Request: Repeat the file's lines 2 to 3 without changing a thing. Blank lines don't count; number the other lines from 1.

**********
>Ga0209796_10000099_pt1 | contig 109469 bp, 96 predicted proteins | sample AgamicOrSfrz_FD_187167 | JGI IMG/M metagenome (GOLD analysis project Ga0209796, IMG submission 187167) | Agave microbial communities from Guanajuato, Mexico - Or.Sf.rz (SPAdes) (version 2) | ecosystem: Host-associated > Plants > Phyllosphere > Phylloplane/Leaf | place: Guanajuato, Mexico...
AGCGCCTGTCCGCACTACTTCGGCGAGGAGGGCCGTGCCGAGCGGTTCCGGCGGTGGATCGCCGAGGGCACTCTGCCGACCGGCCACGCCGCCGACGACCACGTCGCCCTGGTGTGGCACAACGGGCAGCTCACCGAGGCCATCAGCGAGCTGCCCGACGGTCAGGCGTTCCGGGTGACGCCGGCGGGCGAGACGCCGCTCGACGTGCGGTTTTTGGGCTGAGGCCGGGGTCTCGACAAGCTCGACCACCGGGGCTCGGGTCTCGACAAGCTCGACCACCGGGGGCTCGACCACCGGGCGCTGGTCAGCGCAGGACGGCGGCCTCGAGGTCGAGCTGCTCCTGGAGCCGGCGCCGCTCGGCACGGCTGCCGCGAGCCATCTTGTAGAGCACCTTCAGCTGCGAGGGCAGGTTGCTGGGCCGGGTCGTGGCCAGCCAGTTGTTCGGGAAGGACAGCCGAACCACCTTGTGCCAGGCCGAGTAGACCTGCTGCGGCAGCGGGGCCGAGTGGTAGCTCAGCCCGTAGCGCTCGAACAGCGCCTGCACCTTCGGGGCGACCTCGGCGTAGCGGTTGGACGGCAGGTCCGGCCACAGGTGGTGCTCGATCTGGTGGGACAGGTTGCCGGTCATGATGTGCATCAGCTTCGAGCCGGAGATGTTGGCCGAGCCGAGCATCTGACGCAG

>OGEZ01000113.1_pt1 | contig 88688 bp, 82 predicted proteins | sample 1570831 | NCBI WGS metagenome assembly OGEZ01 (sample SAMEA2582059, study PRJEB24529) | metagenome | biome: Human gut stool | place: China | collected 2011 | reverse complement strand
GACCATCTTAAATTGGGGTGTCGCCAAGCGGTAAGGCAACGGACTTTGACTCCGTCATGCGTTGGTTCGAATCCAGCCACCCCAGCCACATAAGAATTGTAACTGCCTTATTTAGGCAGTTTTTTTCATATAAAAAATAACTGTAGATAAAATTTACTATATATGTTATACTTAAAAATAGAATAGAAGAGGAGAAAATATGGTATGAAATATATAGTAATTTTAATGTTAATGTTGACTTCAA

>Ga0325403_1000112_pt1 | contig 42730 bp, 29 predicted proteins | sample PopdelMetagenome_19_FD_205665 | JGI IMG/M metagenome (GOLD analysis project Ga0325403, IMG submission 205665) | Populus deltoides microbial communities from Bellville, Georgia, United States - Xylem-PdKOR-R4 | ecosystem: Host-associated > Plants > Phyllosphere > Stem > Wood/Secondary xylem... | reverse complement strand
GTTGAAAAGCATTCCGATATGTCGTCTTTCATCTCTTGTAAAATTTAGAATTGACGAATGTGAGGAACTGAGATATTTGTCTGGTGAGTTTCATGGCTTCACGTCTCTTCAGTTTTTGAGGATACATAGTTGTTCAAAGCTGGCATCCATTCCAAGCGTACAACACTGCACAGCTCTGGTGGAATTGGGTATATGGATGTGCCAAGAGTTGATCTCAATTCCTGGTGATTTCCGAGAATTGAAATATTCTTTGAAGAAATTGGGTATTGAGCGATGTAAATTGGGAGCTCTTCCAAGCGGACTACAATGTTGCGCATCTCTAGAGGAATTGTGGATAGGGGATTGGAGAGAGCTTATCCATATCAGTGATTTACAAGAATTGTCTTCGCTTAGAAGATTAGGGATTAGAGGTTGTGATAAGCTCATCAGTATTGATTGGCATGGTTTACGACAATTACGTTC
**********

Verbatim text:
AGCGCCTGTCCGCACTACTTCGGCGAGGAGGGCCGTGCCGAGCGGTTCCGGCGGTGGATCGCCGAGGGCACTCTGCCGACCGGCCACGCCGCCGACGACCACGTCGCCCTGGTGTGGCACAACGGGCAGCTCACCGAGGCCATCAGCGAGCTGCCCGACGGTCAGGCGTTCCGGGTGACGCCGGCGGGCGAGACGCCGCTCGACGTGCGGTTTTTGGGCTGAGGCCGGGGTCTCGACAAGCTCGACCACCGGGGCTCGGGTCTCGACAAGCTCGACCACCGGGGGCTCGACCACCGGGCGCTGGTCAGCGCAGGACGGCGGCCTCGAGGTCGAGCTGCTCCTGGAGCCGGCGCCGCTCGGCACGGCTGCCGCGAGCCATCTTGTAGAGCACCTTCAGCTGCGAGGGCAGGTTGCTGGGCCGGGTCGTGGCCAGCCAGTTGTTCGGGAAGGACAGCCGAACCACCTTGTGCCAGGCCGAGTAGACCTGCTGCGGCAGCGGGGCCGAGTGGTAGCTCAGCCCGTAGCGCTCGAACAGCGCCTGCACCTTCGGGGCGACCTCGGCGTAGCGGTTGGACGGCAGGTCCGGCCACAGGTGGTGCTCGATCTGGTGGGACAGGTTGCCGGTCATGATGTGCATCAGCTTCGAGCCGGAGATGTTGGCCGAGCCGAGCATCTGACGCAG

>OGEZ01000113.1_pt1 | contig 88688 bp, 82 predicted proteins | sample 1570831 | NCBI WGS metagenome assembly OGEZ01 (sample SAMEA2582059, study PRJEB24529) | metagenome | biome: Human gut stool | place: China | collected 2011 | reverse complement strand